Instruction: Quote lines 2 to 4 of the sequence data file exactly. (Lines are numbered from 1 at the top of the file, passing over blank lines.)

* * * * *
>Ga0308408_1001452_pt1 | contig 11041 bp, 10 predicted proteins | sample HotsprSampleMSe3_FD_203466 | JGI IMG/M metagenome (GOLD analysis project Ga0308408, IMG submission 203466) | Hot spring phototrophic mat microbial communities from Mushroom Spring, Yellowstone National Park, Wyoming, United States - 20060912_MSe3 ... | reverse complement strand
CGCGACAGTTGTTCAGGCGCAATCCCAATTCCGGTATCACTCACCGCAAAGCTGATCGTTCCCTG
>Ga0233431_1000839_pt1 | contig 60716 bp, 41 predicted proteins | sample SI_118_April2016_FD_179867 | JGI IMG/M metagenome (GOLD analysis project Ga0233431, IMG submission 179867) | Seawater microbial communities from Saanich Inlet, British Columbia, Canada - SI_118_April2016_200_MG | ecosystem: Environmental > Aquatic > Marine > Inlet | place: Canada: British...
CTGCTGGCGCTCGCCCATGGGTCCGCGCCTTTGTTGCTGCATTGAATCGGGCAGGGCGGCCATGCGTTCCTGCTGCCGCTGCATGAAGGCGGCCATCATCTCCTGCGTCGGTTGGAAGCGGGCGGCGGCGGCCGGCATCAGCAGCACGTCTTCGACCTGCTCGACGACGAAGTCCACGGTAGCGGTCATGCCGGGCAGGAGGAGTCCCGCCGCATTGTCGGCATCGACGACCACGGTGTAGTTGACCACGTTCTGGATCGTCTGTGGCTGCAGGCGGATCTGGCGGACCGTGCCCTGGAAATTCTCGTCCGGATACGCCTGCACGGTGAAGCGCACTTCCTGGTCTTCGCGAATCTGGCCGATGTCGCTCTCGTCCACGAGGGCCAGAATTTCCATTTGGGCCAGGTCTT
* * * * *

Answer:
CGCGACAGTTGTTCAGGCGCAATCCCAATTCCGGTATCACTCACCGCAAAGCTGATCGTTCCCTG
>Ga0233431_1000839_pt1 | contig 60716 bp, 41 predicted proteins | sample SI_118_April2016_FD_179867 | JGI IMG/M metagenome (GOLD analysis project Ga0233431, IMG submission 179867) | Seawater microbial communities from Saanich Inlet, British Columbia, Canada - SI_118_April2016_200_MG | ecosystem: Environmental > Aquatic > Marine > Inlet | place: Canada: British...
CTGCTGGCGCTCGCCCATGGGTCCGCGCCTTTGTTGCTGCATTGAATCGGGCAGGGCGGCCATGCGTTCCTGCTGCCGCTGCATGAAGGCGGCCATCATCTCCTGCGTCGGTTGGAAGCGGGCGGCGGCGGCCGGCATCAGCAGCACGTCTTCGACCTGCTCGACGACGAAGTCCACGGTAGCGGTCATGCCGGGCAGGAGGAGTCCCGCCGCATTGTCGGCATCGACGACCACGGTGTAGTTGACCACGTTCTGGATCGTCTGTGGCTGCAGGCGGATCTGGCGGACCGTGCCCTGGAAATTCTCGTCCGGATACGCCTGCACGGTGAAGCGCACTTCCTGGTCTTCGCGAATCTGGCCGATGTCGCTCTCGTCCACGAGGGCCAGAATTTCCATTTGGGCCAGGTCTT